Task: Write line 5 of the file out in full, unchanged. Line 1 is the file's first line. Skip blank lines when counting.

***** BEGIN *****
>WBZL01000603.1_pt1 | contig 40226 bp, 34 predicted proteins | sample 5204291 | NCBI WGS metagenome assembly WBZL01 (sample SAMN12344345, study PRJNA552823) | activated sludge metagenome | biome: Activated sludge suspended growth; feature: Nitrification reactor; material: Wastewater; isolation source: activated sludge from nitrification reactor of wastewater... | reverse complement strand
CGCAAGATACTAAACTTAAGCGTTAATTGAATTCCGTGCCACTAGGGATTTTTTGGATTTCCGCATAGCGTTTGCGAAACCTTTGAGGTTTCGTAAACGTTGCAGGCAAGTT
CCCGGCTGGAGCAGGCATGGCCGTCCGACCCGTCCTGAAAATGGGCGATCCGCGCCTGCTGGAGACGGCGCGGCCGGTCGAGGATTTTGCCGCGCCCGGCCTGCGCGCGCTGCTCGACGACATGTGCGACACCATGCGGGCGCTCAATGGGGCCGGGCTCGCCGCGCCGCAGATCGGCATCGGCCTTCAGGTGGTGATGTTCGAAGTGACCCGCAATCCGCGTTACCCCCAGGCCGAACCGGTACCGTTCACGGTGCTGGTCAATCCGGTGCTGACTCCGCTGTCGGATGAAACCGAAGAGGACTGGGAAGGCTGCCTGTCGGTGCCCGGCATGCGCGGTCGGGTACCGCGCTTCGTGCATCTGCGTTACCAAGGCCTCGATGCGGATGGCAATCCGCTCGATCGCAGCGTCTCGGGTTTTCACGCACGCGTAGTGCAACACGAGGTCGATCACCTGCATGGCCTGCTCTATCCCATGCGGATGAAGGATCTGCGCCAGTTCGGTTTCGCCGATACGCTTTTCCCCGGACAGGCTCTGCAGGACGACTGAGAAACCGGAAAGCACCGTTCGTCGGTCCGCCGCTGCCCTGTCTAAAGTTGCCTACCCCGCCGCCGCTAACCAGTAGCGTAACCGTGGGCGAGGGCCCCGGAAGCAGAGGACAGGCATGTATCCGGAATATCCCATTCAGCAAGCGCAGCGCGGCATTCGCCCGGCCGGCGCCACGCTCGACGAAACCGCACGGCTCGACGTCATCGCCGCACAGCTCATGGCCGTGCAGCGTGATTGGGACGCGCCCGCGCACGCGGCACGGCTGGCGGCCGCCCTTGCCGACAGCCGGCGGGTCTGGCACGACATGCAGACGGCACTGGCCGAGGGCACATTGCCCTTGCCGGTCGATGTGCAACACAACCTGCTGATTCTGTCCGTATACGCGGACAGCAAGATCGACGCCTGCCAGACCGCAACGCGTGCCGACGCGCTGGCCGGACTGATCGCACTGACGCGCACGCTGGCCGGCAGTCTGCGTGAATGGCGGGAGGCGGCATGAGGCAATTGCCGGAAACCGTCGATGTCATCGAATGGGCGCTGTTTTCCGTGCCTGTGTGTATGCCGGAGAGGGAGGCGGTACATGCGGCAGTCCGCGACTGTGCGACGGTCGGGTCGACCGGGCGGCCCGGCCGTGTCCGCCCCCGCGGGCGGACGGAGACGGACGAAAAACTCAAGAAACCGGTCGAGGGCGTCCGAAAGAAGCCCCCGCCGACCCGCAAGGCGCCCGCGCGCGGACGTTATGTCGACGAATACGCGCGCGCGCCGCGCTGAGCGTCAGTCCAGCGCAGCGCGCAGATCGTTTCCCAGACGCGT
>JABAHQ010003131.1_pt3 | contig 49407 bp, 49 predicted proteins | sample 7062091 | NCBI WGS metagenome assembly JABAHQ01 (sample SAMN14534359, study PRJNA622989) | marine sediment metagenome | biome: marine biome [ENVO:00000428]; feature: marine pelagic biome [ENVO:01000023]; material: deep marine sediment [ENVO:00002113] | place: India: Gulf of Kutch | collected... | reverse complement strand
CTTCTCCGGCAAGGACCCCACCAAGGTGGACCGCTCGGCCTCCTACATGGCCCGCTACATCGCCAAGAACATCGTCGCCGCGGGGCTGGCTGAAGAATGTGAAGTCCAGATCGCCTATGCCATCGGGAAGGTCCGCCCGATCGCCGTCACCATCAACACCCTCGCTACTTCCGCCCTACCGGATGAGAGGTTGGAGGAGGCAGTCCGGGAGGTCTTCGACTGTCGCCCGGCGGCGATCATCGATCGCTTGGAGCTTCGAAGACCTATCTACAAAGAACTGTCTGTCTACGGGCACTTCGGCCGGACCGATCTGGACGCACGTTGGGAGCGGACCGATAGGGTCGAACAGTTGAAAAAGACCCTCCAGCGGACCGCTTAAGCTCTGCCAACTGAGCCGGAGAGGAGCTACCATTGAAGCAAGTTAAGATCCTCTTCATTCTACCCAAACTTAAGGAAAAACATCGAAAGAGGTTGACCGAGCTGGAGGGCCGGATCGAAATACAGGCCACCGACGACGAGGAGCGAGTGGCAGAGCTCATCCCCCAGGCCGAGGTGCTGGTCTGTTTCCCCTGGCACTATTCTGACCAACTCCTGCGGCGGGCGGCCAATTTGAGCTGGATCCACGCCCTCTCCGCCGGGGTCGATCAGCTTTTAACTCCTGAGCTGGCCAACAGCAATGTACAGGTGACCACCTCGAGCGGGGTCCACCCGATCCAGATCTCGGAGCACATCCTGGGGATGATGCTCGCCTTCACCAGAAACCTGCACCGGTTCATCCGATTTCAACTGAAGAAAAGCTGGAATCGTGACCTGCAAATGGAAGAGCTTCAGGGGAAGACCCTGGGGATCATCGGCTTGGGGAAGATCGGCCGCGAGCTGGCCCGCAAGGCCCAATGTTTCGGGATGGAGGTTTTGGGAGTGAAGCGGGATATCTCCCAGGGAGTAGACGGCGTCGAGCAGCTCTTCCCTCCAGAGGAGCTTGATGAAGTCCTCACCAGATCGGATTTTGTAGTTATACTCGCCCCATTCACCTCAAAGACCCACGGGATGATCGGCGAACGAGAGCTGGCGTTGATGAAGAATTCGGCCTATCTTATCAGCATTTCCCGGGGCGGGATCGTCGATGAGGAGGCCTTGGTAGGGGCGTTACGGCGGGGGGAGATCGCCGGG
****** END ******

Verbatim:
CTTCTCCGGCAAGGACCCCACCAAGGTGGACCGCTCGGCCTCCTACATGGCCCGCTACATCGCCAAGAACATCGTCGCCGCGGGGCTGGCTGAAGAATGTGAAGTCCAGATCGCCTATGCCATCGGGAAGGTCCGCCCGATCGCCGTCACCATCAACACCCTCGCTACTTCCGCCCTACCGGATGAGAGGTTGGAGGAGGCAGTCCGGGAGGTCTTCGACTGTCGCCCGGCGGCGATCATCGATCGCTTGGAGCTTCGAAGACCTATCTACAAAGAACTGTCTGTCTACGGGCACTTCGGCCGGACCGATCTGGACGCACGTTGGGAGCGGACCGATAGGGTCGAACAGTTGAAAAAGACCCTCCAGCGGACCGCTTAAGCTCTGCCAACTGAGCCGGAGAGGAGCTACCATTGAAGCAAGTTAAGATCCTCTTCATTCTACCCAAACTTAAGGAAAAACATCGAAAGAGGTTGACCGAGCTGGAGGGCCGGATCGAAATACAGGCCACCGACGACGAGGAGCGAGTGGCAGAGCTCATCCCCCAGGCCGAGGTGCTGGTCTGTTTCCCCTGGCACTATTCTGACCAACTCCTGCGGCGGGCGGCCAATTTGAGCTGGATCCACGCCCTCTCCGCCGGGGTCGATCAGCTTTTAACTCCTGAGCTGGCCAACAGCAATGTACAGGTGACCACCTCGAGCGGGGTCCACCCGATCCAGATCTCGGAGCACATCCTGGGGATGATGCTCGCCTTCACCAGAAACCTGCACCGGTTCATCCGATTTCAACTGAAGAAAAGCTGGAATCGTGACCTGCAAATGGAAGAGCTTCAGGGGAAGACCCTGGGGATCATCGGCTTGGGGAAGATCGGCCGCGAGCTGGCCCGCAAGGCCCAATGTTTCGGGATGGAGGTTTTGGGAGTGAAGCGGGATATCTCCCAGGGAGTAGACGGCGTCGAGCAGCTCTTCCCTCCAGAGGAGCTTGATGAAGTCCTCACCAGATCGGATTTTGTAGTTATACTCGCCCCATTCACCTCAAAGACCCACGGGATGATCGGCGAACGAGAGCTGGCGTTGATGAAGAATTCGGCCTATCTTATCAGCATTTCCCGGGGCGGGATCGTCGATGAGGAGGCCTTGGTAGGGGCGTTACGGCGGGGGGAGATCGCCGGG